Re: How to become a "Contractor" not a "Sub-Contractor"

Subject: Re: How to become a "Contractor" not a "Sub-Contractor"
From: Andrew Plato <intrepid_es -at- yahoo -dot- com>
To: "TECHWR-L" <techwr-l -at- lists -dot- raycomm -dot- com>
Date: Fri, 7 Sep 2001 09:53:38 -0700 (PDT)

"Dave Weisbord" wrote

> So my question is: How does one go to genuine contractor status
(eliminating the
> middle man)? How do you get you clients? In other words, how do you get
to keep
> all the $$?

1. Form a corporation.

2. Advertise and market your services. This is a lot different that just
sending out resumes. You need to demonstrate why people should hire you
exclusively and not use their well established relationship with an
agency. You need to build a corporate presence that has something of value
to offer customers. If all you can offer is your writing, you'll be hard
pressed to compete with local agencies.

3. Network. Remember that the people who hire you are not always tech pubs
managers. They are likely to be development managers, engineering
directors, or even company executives. So you have to network outside of
the tech pubs world.

4. Draw up contracts, you might want to hire a lawyer for this.

5. Prepare to work twice as hard for less money for the first year or two.
It took me close to 4 years to establish a stable and profitable client
base. And my first two years were very lean. I worked sporadically and
often for less than I wanted to.

6. You'll have to become a full-time sales person and 3/4 time writer.
Every job you do is a stepping stone to the next. And you have to be in
constant "sales mode." I like to say that my job begins about 20 minutes
after I wake up and ends at bedtime. I am constantly in a process of
"selling my company and services."

7. When you get a contract, you must obsessively "work the numbers". If
you don't make a profit (i.e.. you eat up all your income) you can never
grow, expand, or have any longevity.

8. Defend yourself legally. With an agency between you and the client,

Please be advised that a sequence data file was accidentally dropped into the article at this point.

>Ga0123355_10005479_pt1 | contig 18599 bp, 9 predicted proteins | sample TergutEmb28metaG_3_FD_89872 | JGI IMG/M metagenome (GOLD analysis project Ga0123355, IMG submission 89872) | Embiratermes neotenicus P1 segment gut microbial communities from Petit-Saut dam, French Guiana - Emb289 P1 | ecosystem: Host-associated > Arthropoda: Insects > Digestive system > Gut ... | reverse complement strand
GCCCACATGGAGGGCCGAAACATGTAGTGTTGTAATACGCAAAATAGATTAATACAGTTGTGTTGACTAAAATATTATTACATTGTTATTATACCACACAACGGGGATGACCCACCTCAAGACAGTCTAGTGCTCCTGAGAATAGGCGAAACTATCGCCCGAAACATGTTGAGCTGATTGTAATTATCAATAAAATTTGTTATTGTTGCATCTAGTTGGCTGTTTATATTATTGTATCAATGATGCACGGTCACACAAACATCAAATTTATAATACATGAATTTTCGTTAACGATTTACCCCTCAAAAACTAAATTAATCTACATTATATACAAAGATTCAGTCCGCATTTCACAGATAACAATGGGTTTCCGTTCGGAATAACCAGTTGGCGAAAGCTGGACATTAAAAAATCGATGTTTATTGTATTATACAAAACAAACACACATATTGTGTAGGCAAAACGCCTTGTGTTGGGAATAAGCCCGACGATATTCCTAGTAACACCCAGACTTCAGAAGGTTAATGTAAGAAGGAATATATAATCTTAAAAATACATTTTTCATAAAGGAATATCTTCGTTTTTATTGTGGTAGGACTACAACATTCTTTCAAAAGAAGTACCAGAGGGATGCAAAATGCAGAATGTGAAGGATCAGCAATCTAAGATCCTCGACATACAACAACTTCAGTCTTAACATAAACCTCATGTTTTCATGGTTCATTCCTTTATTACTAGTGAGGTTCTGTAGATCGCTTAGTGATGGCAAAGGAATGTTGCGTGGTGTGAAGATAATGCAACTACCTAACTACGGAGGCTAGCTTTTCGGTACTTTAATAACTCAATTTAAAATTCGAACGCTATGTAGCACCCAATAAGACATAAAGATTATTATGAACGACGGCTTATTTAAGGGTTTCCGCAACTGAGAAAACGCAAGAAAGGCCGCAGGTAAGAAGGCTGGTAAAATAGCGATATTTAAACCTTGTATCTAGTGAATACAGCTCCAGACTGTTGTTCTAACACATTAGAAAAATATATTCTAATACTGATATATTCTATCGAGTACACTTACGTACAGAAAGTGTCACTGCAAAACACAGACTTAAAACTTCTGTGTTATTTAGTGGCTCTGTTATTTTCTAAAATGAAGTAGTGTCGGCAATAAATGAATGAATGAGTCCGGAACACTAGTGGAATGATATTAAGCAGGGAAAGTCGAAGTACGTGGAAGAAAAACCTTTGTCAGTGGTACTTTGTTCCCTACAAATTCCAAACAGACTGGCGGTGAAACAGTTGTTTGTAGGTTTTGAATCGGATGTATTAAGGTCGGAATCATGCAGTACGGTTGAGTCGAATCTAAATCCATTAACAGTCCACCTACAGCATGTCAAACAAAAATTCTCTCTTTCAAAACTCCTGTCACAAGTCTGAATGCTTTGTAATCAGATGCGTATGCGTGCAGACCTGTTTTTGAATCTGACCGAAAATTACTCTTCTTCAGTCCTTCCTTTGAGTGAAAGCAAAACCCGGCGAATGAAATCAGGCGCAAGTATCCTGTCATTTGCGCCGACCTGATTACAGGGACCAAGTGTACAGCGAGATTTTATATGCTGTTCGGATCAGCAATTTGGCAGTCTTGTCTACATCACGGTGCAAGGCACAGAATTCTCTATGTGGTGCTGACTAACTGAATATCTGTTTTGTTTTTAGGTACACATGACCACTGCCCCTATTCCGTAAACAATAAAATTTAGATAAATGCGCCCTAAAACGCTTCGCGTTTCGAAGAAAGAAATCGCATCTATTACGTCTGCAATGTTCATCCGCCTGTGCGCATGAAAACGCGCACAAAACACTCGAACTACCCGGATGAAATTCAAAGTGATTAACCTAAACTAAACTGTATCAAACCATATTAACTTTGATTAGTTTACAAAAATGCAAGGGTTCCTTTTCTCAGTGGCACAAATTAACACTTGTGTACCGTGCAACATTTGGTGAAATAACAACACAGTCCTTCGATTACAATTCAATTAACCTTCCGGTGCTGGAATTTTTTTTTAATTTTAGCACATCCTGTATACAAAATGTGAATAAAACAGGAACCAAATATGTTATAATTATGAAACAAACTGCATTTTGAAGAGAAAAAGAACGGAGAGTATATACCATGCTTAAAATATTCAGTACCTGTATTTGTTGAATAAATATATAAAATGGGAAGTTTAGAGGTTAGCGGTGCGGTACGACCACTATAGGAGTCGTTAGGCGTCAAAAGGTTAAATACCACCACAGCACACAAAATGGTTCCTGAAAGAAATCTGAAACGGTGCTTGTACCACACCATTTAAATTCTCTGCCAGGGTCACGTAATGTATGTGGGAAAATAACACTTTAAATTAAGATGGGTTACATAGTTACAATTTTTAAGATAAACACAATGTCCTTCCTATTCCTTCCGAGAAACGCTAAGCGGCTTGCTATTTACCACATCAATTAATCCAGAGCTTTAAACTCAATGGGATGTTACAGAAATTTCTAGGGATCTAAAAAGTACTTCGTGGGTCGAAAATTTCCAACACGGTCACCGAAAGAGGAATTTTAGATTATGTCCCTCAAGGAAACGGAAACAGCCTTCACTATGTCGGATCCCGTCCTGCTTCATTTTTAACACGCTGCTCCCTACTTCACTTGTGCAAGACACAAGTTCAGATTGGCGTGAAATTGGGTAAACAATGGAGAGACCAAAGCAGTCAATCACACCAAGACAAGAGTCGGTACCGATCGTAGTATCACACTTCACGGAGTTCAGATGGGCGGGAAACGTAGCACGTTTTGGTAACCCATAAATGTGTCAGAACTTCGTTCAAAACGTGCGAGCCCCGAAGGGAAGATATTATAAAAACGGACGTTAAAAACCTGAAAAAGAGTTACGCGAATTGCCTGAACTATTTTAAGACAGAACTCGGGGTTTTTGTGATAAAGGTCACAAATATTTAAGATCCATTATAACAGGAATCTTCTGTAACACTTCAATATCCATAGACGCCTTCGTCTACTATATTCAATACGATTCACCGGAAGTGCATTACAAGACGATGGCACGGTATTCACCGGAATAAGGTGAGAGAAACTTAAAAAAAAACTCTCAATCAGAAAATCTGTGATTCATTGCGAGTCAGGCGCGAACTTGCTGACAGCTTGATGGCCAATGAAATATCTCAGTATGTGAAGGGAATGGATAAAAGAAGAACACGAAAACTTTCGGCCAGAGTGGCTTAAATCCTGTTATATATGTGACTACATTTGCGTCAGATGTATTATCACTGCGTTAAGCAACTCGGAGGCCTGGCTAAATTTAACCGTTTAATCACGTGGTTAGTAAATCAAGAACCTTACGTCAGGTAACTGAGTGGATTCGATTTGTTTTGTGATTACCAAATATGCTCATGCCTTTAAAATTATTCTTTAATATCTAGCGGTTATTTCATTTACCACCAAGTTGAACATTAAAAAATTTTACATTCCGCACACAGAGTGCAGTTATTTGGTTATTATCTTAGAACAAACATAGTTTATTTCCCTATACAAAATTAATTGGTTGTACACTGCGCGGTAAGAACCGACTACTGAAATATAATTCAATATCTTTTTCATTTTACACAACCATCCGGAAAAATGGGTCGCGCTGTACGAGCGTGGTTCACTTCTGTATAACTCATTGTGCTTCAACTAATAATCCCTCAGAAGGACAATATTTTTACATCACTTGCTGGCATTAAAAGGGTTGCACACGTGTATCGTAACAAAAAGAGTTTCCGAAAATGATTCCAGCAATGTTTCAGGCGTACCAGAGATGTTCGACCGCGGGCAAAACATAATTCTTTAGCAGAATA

your legal risk is minimal. Without the agency, you're exposing yourself
to lawsuit. One blown project could wind you up in serious debt. I know
this programmer who contracted to a big company here in Portland. He
totally bombed this project, so they sued him for the money back and
damages. I don't know how much they got from him, but he isn't driving a
very nice car any more.

9. Don't focus on the money. If all you want is more money, then improve
your skills and get higher paying contracts. Contracting alone will not
get you more money at first. You'll likely earn nothing for a long time.

10. Know thy competition. There is a lot of competition for tech writing
work. KNow the local players in your market. You'll have to compete
against them...which leads to #11.

11. Differentiate yourself. Why are you better than Hall Kinion. What can
you do that they can't. Clients need to understand why they should hire
you (a small company) rather than a large, respected agency.

It isn't easy. If 60+ hour work weeks are not appealing to you, I wouldn't
recommend going at it alone. Stick with agencies. The margin they take is
worth the frustration. If you saw, in detail, some of the nonsense they
deal with for you, you'd understand why they charge such a large margin.

Good luck.

Andrew Plato

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